10. Kernel Files Information 26
Fine print: There are actually two types of address resolution are performed by klogd.
Static translation, which uses the System.map file. ·
Dynamic translation which is used with loadable modules, doesn’t use ·
System.map and is therefore not relevant to this discussion, but I’ll describe it briefly anyhow.
Klogd Dynamic Translation
Suppose you load a kernel module which generates an oops. An oops message is generated, and klogd
intercepts it. It is found that the oops occured at d00cf810. Since this address belongs to a dynamically loaded
module, it has no entry in the System.map file. klogd will search for it, find nothing, and conclude that a
loadable module must have generated the oops. klogd then queries the kernel for symbols that were exported
by loadable modules. Even if the module author didn’t export his symbols, at the very least, klogd will know
what module generated the oops, which is better than knowing nothing about the oops at all.
There’s other software that uses System.map, and I’ll get into that shortly.

10.9.7. Where Should System.map Be Located?

System.map should be located wherever the software that uses it looks for it. That being said, let me talk
about where klogd looks for it. Upon bootup, if klogd isn’t given the location of System.map as an argument,
it will look for System.map in 3 places, in the following order:
/boot/System.map 1.
/System.map 2.
/usr/src/linux/System.map 3.
System.map also has versioning information, and klogd intelligently searches for the correct map file. For
instance, suppose you’re running kernel 2.4.18 and the associated map file is /boot/System.map. You now
compile a new kernel 2.5.1 in the tree /usr/src/linux. During the compiling process, the file
/usr/src/linux/System.map is created. When you boot your new kernel, klogd will first look at
/boot/System.map, determine it’s not the correct map file for the booting kernel, then look at
/usr/src/linux/System.map, determine that it is the correct map file for the booting kernel and start reading the
symbols.
A few nota bene’s:
Somewhere during the 2.5.x series, the Linux kernel started to untar into linux−version, rather than
just linux (show of hands −− how many people have been waiting for this to happen?). I don’t know if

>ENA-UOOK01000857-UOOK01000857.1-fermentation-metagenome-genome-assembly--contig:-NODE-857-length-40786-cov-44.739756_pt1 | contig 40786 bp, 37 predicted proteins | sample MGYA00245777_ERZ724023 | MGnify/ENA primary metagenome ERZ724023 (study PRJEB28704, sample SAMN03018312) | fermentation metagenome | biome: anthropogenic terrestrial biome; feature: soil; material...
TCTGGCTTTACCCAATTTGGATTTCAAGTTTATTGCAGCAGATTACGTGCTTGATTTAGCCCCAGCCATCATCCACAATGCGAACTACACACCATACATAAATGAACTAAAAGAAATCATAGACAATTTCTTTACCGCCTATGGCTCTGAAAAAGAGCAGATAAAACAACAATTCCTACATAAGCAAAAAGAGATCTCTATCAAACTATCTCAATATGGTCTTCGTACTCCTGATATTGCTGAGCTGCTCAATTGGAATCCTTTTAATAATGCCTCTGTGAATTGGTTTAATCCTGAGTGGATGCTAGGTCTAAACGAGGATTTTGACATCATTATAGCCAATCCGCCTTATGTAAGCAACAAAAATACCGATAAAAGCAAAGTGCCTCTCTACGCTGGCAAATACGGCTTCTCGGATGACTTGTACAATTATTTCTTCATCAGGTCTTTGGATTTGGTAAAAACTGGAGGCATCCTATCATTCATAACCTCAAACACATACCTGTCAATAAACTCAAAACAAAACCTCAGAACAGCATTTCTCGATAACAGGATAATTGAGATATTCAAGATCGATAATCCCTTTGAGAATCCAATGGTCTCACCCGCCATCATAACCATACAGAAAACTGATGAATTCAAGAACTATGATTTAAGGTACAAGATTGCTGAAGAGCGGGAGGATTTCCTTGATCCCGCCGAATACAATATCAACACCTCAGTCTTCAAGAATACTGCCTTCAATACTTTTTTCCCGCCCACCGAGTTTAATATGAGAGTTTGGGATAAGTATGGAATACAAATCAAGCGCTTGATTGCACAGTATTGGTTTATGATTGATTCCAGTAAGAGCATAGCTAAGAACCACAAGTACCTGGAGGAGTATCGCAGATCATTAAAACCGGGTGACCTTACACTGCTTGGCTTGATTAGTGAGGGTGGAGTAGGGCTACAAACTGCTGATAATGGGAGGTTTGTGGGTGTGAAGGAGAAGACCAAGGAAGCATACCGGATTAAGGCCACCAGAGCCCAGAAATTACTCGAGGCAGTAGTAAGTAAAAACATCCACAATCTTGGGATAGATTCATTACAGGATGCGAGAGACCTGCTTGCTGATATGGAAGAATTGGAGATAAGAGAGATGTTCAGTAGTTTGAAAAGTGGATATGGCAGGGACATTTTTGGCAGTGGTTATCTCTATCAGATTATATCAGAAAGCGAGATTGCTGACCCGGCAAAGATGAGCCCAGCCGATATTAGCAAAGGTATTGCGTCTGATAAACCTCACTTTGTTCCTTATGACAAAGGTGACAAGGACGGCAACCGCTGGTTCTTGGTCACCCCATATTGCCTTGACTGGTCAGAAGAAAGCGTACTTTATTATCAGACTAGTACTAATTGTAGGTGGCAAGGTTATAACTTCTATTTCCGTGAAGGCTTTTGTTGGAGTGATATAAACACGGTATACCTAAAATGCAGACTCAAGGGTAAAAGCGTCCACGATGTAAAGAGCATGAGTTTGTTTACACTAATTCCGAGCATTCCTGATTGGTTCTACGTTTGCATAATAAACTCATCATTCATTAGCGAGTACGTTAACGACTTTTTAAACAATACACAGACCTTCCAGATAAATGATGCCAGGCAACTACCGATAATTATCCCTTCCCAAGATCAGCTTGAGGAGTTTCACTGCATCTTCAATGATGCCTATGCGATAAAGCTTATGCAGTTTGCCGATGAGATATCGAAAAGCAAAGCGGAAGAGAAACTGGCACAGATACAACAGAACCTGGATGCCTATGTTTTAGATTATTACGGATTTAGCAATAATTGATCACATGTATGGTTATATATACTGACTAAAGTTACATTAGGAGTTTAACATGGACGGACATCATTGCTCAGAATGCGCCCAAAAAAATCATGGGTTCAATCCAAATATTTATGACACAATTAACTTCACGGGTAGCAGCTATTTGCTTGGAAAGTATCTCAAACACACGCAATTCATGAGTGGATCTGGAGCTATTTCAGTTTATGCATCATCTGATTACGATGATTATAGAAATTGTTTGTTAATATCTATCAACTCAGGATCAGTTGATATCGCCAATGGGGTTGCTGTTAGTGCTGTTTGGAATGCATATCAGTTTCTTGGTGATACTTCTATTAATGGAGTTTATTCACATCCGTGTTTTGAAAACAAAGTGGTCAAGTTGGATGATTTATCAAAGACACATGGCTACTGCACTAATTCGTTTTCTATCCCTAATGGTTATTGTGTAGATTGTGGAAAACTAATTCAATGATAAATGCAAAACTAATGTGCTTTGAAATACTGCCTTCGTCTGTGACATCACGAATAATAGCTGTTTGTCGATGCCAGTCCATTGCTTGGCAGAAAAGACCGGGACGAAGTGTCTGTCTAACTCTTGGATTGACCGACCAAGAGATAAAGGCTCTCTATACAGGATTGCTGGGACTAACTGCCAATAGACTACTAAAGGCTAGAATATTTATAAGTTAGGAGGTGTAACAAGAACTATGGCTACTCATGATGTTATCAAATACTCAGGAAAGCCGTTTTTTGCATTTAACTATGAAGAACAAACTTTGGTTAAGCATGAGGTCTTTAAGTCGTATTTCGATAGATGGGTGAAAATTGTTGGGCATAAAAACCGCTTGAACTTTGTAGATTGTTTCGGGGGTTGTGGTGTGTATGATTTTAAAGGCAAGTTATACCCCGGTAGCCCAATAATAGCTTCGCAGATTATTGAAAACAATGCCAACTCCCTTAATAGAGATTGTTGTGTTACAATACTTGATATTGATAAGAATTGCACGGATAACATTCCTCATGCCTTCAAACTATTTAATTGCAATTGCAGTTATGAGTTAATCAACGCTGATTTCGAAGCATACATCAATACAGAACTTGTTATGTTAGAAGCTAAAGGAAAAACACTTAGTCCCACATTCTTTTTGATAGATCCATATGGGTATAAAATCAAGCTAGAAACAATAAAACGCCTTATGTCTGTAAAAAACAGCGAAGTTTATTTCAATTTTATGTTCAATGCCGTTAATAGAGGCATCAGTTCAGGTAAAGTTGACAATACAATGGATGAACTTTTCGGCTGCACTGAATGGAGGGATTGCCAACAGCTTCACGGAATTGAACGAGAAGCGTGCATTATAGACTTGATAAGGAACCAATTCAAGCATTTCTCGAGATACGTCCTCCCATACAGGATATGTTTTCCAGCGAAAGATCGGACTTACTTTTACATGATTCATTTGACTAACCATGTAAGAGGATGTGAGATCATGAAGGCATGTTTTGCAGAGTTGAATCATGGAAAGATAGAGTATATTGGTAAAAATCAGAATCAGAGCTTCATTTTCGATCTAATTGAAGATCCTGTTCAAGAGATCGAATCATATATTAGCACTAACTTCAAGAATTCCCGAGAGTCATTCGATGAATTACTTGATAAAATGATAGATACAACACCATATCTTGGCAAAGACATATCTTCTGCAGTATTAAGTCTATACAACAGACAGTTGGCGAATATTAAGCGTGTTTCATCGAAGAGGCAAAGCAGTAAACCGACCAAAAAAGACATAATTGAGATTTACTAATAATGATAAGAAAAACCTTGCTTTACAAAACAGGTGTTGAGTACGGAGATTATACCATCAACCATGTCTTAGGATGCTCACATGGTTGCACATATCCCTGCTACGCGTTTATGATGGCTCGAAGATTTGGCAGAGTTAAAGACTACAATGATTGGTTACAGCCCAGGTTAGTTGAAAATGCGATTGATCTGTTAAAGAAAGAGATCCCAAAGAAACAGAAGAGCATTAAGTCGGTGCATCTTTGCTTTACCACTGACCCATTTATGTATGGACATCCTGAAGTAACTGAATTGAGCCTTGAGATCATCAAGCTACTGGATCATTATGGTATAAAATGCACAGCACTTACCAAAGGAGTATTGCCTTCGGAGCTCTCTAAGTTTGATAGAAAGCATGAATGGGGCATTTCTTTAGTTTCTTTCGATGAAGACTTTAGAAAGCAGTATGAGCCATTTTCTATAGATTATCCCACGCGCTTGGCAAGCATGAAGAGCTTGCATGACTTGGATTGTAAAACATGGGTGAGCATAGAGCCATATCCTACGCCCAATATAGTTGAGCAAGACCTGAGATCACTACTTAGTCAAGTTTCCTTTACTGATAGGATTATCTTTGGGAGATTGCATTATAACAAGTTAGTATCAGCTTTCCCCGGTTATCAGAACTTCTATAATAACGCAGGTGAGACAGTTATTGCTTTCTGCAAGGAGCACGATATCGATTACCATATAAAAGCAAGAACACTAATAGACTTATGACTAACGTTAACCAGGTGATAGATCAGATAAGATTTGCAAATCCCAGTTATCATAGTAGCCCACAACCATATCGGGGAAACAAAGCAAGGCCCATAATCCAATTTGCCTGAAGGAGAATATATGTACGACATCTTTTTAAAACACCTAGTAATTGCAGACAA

klogd has been modified to search in /usr/src/linux−version/System.map yet. TODO: Look at the
klogd srouce. If someone beats me to it, please email me and let me know if klogd has been modified
to look in the new directory name for the linux source code.
·
The man page doesn’t tell the whole the story. Look at this: ·
# strace −f /sbin/klogd | grep ‘System.map’
31208 open("/boot/System.map−2.4.18", O_RDONLY|O_LARGEFILE) = 2
Apparently, not only does klogd look for the correct version of the map in the 3 klogd search directories, but
klogd also knows to look for the name "System.map" followed by "−kernelversion", like System.map−2.4.18.
The Linux Kernel HOWTO
10. Kernel Files Information 27
This is undocumented feature of klogd.
A few drivers will need System.map to resolve symbols (since they’re linked against the kernel headers
instead of, say, glibc). They will not work correctly without the System.map created for the particular kernel
you’re currently running. This is NOT the same thing as a module not loading because of a kernel version
mismatch. That has to do with the kernel version, not the kernel symbol table which changes between kernels
of the same version!

10.9.8. What else uses the System.map

Don’t think that System.map is only useful for kernel oopses. Although the kernel itself doesn’t really use
System.map, other programs such as klogd, lsof,
satan# strace lsof 2>&1 1> /dev/null | grep System
readlink("/proc/22711/fd/4", "/boot/System.map−2.4.18", 4095) = 23
and ps :
satan# strace ps 2>&1 1> /dev/null | grep System
open("/boot/System.map−2.4.18", O_RDONLY|O_NONBLOCK|O_NOCTTY) = 6
and many other pieces of software like dosemu require a correct System.map.

10.9.9. What Happens If I Don’t Have A Healthy System.map?

Suppose you have multiple kernels on the same machine. You need a separate System.map files for each
kernel! If boot a kernel that doesn’t have a System.map file, you’ll periodically see a message like:
System.map does not match actual kernel Not a fatal error, but can be annoying to see everytime you do a ps
ax. Some software, like dosemu, may not work correctly (although I don’t know of anything off the top of my